Well said! I especially agree with “can the jokes at Mass” and putting an end to the silliness, irreverance and mushiness plague. Time is of the essence. We need meat = the Truth.

  4. Steve C says:

    Msgr,

    Hear hear! Yes us laity should start acting like the Church Militant we are called. Most don’t pray anymore yet complain a lot most think of God for one hr a week then go and act the opposite of what He asks us to do the rest of the time all the while being ‘tolerant’ to everything to ‘fit in’ (I was all this).

    Things like your blog, catholic answers radio, realtcatholictv, & other blogs (after my brother put his you know what up my butt & challenged me to study the faith) have helped turn that light on. There is an army out there though small but as Sam Adams said ‘it doesn’t take a majority but a tireless minority willing to set brush fires in people’s minds” we can set brush fires and those fires will grow.

    What do you think of these 2 posts from yesterday?
    http://cantuar.blogspot.com/2012/02/were-missing-opportunity-why-obama.html?spref=fb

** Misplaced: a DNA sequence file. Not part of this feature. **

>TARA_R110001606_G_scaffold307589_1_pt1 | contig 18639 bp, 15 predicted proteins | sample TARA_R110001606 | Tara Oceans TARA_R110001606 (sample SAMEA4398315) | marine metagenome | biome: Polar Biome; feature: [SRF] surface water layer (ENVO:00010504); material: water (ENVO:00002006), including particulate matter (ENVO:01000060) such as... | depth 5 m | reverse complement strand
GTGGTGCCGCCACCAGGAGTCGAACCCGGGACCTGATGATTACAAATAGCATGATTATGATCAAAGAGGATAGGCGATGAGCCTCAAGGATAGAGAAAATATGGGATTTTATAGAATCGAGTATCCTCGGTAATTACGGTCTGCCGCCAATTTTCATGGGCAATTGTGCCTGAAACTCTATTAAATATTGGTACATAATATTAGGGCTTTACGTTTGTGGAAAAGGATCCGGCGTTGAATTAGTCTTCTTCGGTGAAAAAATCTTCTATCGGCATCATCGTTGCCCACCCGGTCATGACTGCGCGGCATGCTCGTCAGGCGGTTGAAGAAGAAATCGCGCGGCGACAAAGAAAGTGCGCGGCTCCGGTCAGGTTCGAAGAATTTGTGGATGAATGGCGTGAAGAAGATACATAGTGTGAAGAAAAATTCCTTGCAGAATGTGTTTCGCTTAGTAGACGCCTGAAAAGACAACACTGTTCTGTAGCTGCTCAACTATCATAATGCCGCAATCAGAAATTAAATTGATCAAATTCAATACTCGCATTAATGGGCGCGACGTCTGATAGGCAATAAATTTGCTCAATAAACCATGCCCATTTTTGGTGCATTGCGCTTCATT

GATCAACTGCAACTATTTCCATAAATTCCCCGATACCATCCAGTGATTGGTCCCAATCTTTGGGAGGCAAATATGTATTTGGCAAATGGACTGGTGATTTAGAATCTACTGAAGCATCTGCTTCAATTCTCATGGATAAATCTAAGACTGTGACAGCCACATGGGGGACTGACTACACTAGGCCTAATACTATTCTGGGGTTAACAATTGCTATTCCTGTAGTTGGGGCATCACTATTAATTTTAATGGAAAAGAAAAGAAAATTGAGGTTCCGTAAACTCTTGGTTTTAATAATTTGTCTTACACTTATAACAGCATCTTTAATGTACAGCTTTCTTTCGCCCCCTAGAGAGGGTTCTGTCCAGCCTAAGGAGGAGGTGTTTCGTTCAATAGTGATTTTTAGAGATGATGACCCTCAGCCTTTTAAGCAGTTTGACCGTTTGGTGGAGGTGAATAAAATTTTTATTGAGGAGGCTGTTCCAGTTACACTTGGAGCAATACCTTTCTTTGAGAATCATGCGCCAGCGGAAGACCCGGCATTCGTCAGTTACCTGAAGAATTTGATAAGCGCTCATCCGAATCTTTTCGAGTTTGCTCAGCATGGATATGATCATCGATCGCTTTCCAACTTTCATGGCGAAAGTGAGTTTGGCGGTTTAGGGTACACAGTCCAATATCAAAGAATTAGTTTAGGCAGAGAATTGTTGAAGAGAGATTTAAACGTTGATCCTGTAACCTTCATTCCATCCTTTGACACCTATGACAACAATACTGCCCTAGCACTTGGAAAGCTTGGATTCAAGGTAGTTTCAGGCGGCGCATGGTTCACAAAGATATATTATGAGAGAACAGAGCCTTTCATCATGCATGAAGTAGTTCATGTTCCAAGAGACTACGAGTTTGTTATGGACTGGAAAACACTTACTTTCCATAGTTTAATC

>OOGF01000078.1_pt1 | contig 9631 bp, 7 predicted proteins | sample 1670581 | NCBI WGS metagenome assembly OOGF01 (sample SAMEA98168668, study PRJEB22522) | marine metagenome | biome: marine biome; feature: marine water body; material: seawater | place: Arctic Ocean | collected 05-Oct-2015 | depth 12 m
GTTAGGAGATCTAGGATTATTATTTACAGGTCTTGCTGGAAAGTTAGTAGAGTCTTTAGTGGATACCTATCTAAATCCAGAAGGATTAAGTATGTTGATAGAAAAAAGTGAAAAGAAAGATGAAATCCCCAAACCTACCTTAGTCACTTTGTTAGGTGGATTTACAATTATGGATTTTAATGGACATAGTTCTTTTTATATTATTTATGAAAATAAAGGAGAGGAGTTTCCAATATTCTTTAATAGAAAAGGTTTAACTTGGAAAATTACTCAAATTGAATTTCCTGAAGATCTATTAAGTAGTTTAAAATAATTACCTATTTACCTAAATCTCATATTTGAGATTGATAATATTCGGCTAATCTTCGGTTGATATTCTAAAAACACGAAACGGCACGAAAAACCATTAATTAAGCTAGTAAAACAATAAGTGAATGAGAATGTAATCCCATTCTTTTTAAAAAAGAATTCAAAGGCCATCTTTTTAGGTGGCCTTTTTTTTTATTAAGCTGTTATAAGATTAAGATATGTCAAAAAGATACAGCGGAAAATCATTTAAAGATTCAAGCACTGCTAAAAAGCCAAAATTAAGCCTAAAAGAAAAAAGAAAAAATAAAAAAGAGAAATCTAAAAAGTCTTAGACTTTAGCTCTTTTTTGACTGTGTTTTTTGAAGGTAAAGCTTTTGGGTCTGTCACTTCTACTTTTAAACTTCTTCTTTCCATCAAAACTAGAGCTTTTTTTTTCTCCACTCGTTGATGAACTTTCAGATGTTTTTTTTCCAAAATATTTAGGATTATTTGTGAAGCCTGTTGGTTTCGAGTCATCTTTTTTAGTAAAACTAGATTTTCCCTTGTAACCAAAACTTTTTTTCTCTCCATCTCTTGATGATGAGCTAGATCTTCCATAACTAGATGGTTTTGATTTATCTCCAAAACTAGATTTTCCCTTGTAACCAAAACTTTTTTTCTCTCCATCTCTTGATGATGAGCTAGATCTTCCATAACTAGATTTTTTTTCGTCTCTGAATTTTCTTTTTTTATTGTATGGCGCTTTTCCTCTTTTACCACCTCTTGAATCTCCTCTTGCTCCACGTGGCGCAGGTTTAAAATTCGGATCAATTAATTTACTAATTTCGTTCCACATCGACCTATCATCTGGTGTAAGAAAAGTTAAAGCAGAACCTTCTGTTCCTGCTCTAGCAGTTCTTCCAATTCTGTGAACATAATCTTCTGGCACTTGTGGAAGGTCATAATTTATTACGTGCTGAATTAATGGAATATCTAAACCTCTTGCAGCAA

http://www.youtube.com/watch?v=ekFX370kE-Y&feature=youtu.be

    People see us in the world more than priests & religious so when we are out in the world doing whatever we should act like we follow Our Blessed Lord in all we do, we don’t submit to ‘tolerance’ of evil or secular society, we stand up for TRUTH at all costs no matter what (for if a man doesn’t stand for something he stands for nothing) & know why we are who we are.

  5. MarkA says:

    Bless you Father; you truly have God’s graces. You are in my daily rosary intentions.

    I’m reminded of Chesterton when The Times asked several authors to write essays on the subject “What’s Wrong with the World?” Chesterton answered succinctly:
    Dear Sirs,
    I am.
    Sincerely yours,
    G. K. Chesterton

    Regarding you call to action for laity, may I humbly submit a consideration paraphrased from C.S. Lewis – Don’t confuse the means with the ends. God is the ends; everything you list are means.